Sunday, April 27, 2008

Who is Barack Obama? Part 2

Fred Barns has hit upon an important distinction in trying to understand the Senator from Illinois. Obama calls himself a "uniter" rather than a "divider." He speaks in platitudes, and states these thoughts and ideas with an excellent grammar, a sonorous voice and a winsome style. And, as Barns notes, these are exactly the kinds of traits people most desire in their political leaders (in an ideal world). Since not much is really known about Obama, his record being a rather short one, the question is really this: if he says he represents these ideals, is there any evidence that he can deliver on them? Barns answer:

Senator Obama, the most exciting presidential candidate in decades and the likely Democratic nominee, is ... running a strikingly personal campaign that places far less emphasis on ideology or a partisan agenda than on the man himself, Obama the person. He's running as a new kind of national leader who rejects "the same old politics" and intends to change the way Washington works and the country is governed.

This self-description is idealistic, lofty, and extravagant. He further characterizes himself as someone who unites political foes, rejects partisanship, will end polarization, and is neither a liberal nor an elitist. If what he says is true, he comes close to being what most Americans say they seek in a president. But is he telling the truth?

Let's look at Obama's claims for himself without either flyspecking them for flaws or setting the bar too high. No one should expect a politician to be brutally candid in talking about himself. That's asking too much. Exaggeration is acceptable. Dishonesty isn't.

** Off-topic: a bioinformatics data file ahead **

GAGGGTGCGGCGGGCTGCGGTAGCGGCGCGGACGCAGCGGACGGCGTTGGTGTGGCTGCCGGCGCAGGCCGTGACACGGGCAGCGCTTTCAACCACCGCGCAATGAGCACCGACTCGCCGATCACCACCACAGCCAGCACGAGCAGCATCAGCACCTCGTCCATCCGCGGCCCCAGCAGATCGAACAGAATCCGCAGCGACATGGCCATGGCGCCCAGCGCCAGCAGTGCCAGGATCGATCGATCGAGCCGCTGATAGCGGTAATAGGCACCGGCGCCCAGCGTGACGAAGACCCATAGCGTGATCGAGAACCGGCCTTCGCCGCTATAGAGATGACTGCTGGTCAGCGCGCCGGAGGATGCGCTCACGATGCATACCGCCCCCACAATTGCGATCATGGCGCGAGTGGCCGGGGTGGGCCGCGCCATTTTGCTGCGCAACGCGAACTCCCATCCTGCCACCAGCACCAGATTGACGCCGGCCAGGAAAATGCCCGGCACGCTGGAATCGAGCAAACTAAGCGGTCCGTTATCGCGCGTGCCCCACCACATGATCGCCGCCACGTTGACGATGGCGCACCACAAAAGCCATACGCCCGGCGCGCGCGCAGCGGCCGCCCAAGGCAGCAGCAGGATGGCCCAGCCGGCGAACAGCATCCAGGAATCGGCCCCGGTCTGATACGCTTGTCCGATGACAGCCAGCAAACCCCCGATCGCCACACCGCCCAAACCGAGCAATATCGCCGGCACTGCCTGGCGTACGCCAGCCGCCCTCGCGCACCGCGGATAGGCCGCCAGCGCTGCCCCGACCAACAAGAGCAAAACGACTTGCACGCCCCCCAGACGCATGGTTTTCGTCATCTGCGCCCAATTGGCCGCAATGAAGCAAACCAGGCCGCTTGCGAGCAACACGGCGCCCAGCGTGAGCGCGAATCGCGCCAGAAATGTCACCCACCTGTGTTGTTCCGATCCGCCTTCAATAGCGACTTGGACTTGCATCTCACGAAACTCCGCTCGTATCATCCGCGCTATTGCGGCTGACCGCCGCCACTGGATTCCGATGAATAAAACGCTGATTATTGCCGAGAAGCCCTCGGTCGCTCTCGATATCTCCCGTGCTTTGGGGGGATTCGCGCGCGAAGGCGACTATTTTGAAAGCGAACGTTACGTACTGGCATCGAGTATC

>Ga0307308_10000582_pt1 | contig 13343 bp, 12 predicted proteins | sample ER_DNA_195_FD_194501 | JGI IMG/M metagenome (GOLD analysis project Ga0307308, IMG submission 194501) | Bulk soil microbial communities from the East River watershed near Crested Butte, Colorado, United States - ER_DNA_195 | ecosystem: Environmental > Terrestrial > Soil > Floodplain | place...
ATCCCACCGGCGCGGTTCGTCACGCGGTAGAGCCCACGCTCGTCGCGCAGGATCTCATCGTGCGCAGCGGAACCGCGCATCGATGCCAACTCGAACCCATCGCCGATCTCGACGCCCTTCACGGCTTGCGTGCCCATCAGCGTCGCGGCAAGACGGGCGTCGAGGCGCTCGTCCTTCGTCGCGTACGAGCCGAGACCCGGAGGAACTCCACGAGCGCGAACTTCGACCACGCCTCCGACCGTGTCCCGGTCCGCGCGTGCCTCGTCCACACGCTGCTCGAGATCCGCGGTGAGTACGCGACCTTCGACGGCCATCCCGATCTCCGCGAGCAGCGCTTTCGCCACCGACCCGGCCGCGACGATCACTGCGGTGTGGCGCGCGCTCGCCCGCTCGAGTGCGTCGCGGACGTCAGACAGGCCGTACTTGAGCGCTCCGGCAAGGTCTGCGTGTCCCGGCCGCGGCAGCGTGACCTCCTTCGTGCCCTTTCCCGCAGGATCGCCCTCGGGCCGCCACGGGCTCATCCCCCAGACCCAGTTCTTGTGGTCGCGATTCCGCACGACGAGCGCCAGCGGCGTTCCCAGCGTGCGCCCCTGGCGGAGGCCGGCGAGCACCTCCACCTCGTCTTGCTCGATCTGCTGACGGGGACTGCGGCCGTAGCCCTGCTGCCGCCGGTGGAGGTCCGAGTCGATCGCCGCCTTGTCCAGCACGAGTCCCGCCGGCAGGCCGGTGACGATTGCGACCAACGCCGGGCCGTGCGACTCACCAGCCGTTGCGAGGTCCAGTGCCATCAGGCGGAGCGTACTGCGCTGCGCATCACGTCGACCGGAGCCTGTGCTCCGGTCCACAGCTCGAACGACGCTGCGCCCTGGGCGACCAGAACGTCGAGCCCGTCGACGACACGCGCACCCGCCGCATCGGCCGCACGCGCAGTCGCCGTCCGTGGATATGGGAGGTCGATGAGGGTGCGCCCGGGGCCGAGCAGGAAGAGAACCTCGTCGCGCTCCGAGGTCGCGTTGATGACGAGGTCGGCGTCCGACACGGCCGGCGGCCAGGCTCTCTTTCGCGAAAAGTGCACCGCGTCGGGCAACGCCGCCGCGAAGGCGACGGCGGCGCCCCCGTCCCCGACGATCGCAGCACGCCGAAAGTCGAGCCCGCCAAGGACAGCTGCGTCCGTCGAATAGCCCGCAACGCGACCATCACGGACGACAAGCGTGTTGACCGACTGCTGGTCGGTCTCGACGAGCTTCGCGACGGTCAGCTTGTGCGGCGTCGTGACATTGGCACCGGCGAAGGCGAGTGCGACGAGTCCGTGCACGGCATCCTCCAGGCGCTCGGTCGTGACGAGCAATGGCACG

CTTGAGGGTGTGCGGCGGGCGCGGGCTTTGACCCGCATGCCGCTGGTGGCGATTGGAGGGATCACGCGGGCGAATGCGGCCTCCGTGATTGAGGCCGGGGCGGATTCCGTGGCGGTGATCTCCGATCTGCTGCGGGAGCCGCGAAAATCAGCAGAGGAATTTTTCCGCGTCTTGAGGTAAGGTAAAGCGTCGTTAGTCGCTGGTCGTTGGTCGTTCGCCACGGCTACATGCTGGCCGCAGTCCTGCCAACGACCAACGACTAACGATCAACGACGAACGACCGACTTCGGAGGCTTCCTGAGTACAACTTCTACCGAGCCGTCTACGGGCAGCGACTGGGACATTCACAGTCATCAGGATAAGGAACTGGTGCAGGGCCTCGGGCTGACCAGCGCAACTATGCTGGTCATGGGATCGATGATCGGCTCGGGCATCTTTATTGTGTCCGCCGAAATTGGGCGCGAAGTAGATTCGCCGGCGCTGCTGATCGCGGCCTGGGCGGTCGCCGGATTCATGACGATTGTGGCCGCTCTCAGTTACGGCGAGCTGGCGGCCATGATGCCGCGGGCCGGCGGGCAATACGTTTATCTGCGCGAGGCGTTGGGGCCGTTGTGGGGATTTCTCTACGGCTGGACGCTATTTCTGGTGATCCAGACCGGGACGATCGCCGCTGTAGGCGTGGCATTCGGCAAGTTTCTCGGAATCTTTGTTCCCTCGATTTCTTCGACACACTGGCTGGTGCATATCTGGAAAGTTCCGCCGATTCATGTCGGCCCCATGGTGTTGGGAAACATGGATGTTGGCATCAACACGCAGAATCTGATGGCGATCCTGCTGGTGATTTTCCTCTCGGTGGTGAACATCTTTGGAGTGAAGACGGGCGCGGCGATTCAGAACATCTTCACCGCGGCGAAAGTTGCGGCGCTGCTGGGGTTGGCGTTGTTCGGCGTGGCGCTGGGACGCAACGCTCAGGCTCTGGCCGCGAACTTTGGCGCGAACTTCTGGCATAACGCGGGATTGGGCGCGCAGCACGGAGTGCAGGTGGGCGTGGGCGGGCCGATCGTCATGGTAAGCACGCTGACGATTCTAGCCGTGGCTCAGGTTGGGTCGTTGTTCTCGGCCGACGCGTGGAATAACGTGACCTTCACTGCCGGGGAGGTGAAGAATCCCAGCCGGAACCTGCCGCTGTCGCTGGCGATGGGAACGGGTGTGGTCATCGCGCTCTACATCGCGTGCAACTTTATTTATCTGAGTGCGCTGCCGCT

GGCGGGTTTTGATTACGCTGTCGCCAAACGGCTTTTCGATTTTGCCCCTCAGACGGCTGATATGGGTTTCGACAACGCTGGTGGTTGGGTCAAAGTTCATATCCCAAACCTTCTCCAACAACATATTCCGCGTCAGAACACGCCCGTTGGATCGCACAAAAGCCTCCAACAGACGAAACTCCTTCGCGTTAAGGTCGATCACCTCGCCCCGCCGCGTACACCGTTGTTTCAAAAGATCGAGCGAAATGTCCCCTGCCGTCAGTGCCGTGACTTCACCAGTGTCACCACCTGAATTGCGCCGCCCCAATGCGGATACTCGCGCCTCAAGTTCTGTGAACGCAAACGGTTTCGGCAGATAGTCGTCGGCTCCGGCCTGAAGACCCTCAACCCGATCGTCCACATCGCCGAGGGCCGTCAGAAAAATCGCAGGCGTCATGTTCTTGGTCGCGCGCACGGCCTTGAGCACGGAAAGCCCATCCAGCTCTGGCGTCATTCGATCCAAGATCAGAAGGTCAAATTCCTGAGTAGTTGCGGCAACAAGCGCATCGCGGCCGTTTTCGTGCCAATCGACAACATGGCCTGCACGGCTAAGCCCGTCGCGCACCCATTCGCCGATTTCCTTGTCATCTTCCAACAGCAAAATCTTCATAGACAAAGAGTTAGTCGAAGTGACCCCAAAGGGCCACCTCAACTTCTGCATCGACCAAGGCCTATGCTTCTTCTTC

After which comes a healthy laundry list of challenges the Senator faces in living up to the claim. You can read the rest here.

Along comes Andrea Mitchell on NBC's Meet the Press today. Her view of the world (BTW, she is married to Alan Greenspan, believe it or not), is that any question about Obama in any category from Democrat or Republican alike, can only be interpreted as one thing: a latent racism.

Don't like Obama's plan for this or that? Ask why he stuck with a pastor who over 20 years of preaching would on occasion say things "that divided the nation" etc.? Oppose him on his plan to run out of Iraq? All these complaints are latent racism, you see.

Mitchell gives no one any ground to oppose Obama on any point in any manner. And she says, racism is a real problem in the country and in the campaign. This is after over 70% of Americans say they have no problem with an African American president, and BTW the largest percentage on record since the question was raised.

It seems to me the MSM is NOT color blind like they should be. If someone were to overtly oppose Obama on the color of his skin rather than content of his character, I could understand a charge of racism. But Red, Yellow, Black and White - all - should be allowed to come under the klieg lights of the democratic process for the examination for their ideas, proposals, and behavior when coming before an American voting constituency.

It is "racist" NOT to treat all the same in this regard.


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